Losing my dad changed how I saw the people around me

The death of my dad – Phil Raymond – in March 2018 was sudden and unexpected. 

He had initially developed flu-like symptoms, but a week or so later, we found out it was Group A streptococcus and that resulted in lung abscess, bronchopneumonia and severe sepsis.

These symptoms emerged on a night where the ambulance service was ‘exceptionally busy’, meaning he waited seven and a half hours for one to arrive. 

He died within 24 hours of reaching the hospital.

This was just weeks before his 60th birthday and retirement, and only a year since he had lost his own father, my grandpa, who was almost 90 when he passed.  

Dad’s death changed my family’s life in an instant, as well as mine. The days that followed were surreal as I dealt with a tornado of emotions including shock, disbelief and anger, which ran parallel to breaking the news to horrified relatives and friends, which was so hard. 

Public health also advised us not to see other people until it was ruled out that we didn’t have streptococcus ourselves. We had to start turning people away from the house until this was cleared. On the way to the doctor’s surgery to pick up blood test forms, I broke down, screaming and crying at the wheel. 

Losing dad way before his time was harder due to the brilliant relationship we had. We went to gigs together, football matches, bonded over sitcoms and stupid videos. 

One Christmas, at the height of my music fandom, I opened an Oasis biography and my eyes lit up at two signatures on the inside cover: ‘All the best mate, from Liam’ and ‘Have a good one, Noel’. I then looked up to see dad giving me the biggest grin.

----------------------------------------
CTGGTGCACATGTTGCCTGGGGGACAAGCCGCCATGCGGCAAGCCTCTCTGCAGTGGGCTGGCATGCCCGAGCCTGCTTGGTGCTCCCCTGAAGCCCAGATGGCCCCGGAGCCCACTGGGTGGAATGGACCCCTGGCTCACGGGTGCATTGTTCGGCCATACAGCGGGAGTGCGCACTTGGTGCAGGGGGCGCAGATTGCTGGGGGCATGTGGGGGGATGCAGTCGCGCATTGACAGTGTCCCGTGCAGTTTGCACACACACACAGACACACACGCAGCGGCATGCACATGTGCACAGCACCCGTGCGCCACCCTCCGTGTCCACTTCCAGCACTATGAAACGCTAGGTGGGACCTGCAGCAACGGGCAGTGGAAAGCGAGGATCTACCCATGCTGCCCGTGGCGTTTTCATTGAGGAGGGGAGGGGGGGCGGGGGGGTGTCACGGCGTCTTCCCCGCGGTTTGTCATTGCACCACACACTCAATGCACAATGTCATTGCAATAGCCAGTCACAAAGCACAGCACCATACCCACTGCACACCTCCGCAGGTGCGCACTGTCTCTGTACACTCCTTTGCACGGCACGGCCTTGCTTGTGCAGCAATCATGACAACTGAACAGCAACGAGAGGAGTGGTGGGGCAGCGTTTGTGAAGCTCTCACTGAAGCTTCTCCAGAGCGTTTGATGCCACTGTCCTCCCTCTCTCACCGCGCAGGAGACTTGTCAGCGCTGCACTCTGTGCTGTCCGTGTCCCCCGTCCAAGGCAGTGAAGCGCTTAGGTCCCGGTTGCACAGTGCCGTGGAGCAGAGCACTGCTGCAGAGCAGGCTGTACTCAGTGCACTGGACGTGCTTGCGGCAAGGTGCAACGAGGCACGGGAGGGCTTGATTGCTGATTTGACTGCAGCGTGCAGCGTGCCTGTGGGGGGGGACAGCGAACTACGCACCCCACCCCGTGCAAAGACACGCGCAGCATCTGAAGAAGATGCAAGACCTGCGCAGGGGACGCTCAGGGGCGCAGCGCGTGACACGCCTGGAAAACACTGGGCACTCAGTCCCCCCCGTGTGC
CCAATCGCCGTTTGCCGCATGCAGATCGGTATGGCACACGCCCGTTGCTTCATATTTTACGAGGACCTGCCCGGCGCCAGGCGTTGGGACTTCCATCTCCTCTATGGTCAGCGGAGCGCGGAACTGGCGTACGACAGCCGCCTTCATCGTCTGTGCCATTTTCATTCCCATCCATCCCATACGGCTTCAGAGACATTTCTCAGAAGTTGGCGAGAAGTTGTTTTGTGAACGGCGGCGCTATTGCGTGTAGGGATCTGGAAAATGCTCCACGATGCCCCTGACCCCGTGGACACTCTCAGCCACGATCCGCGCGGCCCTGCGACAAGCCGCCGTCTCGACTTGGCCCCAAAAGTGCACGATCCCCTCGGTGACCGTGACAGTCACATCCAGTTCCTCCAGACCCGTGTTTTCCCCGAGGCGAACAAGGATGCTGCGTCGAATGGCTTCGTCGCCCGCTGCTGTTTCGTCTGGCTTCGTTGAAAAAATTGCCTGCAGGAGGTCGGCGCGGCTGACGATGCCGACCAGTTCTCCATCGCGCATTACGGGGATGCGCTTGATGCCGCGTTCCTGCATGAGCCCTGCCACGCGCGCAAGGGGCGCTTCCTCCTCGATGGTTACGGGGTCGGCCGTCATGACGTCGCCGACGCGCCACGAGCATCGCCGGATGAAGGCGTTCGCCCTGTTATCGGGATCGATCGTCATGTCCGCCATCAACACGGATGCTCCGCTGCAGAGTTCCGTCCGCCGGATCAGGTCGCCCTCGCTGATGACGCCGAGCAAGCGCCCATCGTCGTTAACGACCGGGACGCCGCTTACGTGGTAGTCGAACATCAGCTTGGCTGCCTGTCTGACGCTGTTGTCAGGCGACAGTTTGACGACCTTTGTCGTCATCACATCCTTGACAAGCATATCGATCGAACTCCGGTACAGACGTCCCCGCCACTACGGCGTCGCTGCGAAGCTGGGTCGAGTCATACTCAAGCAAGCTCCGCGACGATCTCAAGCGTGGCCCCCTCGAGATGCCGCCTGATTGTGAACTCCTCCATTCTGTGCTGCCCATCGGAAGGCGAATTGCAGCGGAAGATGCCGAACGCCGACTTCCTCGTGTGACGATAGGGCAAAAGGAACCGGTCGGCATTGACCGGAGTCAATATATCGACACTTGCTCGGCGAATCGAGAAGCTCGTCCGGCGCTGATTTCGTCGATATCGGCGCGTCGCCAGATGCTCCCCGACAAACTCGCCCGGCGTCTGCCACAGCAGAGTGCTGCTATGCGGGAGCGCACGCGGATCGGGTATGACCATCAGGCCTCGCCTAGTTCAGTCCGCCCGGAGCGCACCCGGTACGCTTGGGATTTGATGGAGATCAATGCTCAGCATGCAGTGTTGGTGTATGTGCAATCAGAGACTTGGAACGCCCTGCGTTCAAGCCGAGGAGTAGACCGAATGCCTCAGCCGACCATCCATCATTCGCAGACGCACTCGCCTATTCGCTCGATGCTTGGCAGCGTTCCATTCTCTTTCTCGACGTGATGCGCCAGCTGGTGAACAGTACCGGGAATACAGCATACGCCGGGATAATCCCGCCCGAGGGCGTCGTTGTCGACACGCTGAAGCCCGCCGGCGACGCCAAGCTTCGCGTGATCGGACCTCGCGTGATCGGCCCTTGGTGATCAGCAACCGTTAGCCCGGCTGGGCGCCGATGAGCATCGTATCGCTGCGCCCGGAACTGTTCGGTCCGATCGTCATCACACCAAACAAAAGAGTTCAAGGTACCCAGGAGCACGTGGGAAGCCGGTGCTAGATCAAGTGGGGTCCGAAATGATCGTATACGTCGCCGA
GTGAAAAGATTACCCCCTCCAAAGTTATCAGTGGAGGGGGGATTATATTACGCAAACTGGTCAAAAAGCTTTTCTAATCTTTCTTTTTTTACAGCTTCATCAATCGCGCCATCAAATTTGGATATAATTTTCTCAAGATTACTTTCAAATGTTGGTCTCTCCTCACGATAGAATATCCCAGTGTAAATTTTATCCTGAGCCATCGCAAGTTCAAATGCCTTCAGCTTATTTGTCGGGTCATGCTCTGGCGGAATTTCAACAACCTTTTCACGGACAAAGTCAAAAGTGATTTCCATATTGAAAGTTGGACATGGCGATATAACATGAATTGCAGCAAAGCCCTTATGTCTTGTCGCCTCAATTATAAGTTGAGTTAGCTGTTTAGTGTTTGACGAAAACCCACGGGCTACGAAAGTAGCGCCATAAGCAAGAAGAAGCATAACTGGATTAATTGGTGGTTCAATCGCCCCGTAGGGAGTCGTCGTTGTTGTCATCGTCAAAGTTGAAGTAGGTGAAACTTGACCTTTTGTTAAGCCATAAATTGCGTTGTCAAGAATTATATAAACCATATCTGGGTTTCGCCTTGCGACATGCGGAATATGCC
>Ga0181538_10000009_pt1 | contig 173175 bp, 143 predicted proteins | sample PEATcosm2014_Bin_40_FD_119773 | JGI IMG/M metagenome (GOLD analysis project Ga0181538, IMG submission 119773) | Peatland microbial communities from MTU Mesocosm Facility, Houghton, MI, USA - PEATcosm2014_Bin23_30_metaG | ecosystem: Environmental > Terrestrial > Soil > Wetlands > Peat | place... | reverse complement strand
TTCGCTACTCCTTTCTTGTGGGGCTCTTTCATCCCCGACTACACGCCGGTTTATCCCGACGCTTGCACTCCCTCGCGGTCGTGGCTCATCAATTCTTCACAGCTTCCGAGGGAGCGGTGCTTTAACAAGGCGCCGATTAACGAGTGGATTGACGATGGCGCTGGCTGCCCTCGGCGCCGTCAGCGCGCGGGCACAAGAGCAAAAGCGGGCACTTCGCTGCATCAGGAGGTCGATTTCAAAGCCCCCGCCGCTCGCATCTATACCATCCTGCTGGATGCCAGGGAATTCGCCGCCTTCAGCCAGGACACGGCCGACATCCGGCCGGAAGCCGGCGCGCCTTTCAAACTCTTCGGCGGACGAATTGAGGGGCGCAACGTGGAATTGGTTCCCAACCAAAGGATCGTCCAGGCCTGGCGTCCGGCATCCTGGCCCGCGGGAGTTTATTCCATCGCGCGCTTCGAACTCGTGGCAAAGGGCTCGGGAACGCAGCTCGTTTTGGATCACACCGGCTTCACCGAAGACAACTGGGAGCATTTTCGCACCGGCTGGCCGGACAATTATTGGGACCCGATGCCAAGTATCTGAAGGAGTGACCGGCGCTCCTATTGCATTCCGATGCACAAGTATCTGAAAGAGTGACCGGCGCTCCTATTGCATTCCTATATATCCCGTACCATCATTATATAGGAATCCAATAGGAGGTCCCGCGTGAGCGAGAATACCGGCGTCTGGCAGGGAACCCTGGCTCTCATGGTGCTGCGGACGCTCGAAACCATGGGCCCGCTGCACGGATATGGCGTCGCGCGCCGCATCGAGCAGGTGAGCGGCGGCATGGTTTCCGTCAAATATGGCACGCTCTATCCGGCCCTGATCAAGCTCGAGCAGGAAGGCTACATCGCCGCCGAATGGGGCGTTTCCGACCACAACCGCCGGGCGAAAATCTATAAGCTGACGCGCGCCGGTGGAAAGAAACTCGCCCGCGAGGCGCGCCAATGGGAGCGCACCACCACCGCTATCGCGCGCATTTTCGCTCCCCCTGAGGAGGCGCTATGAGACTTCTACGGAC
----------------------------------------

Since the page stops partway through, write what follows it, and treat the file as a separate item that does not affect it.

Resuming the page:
It doesn’t feel like there are enough superlatives in the English language to do justice to the man who was an incredible father and friend to such a diverse range of people, all of whom were utterly crestfallen to hear the news. 

But with his loss came an outpouring of support. The gestures family and friends made when my dad died brought so much comfort, strength and happiness too – and this National Grief Awareness Week, I’m choosing to remember those who really came through for my family.  

For instance: Dad’s motorbike mates accompanied him on his ‘final ride’ – an unforgettable, roaring, two-wheeled entourage flanking the funeral cars’ journey to the crematorium. This show of love and support felt protective, of him and of us, as we headed to such a significant event. 

Until then, my most vivid memory of Dad and his motorbike was less about the vehicle itself, and more about the people he befriended through it. Once, we were out for a family meal at a restaurant by a local beauty spot, which also happened to be a location where sometimes hundreds of bikers congregated on weekends.

As soon as his group spotted us, they were cheering, hugging him, hugging us (this being the first time my mum and I had met a lot of them) – such warmth and respect between everyone. Dad often talked of the fierce loyalty among ‘the bikers’.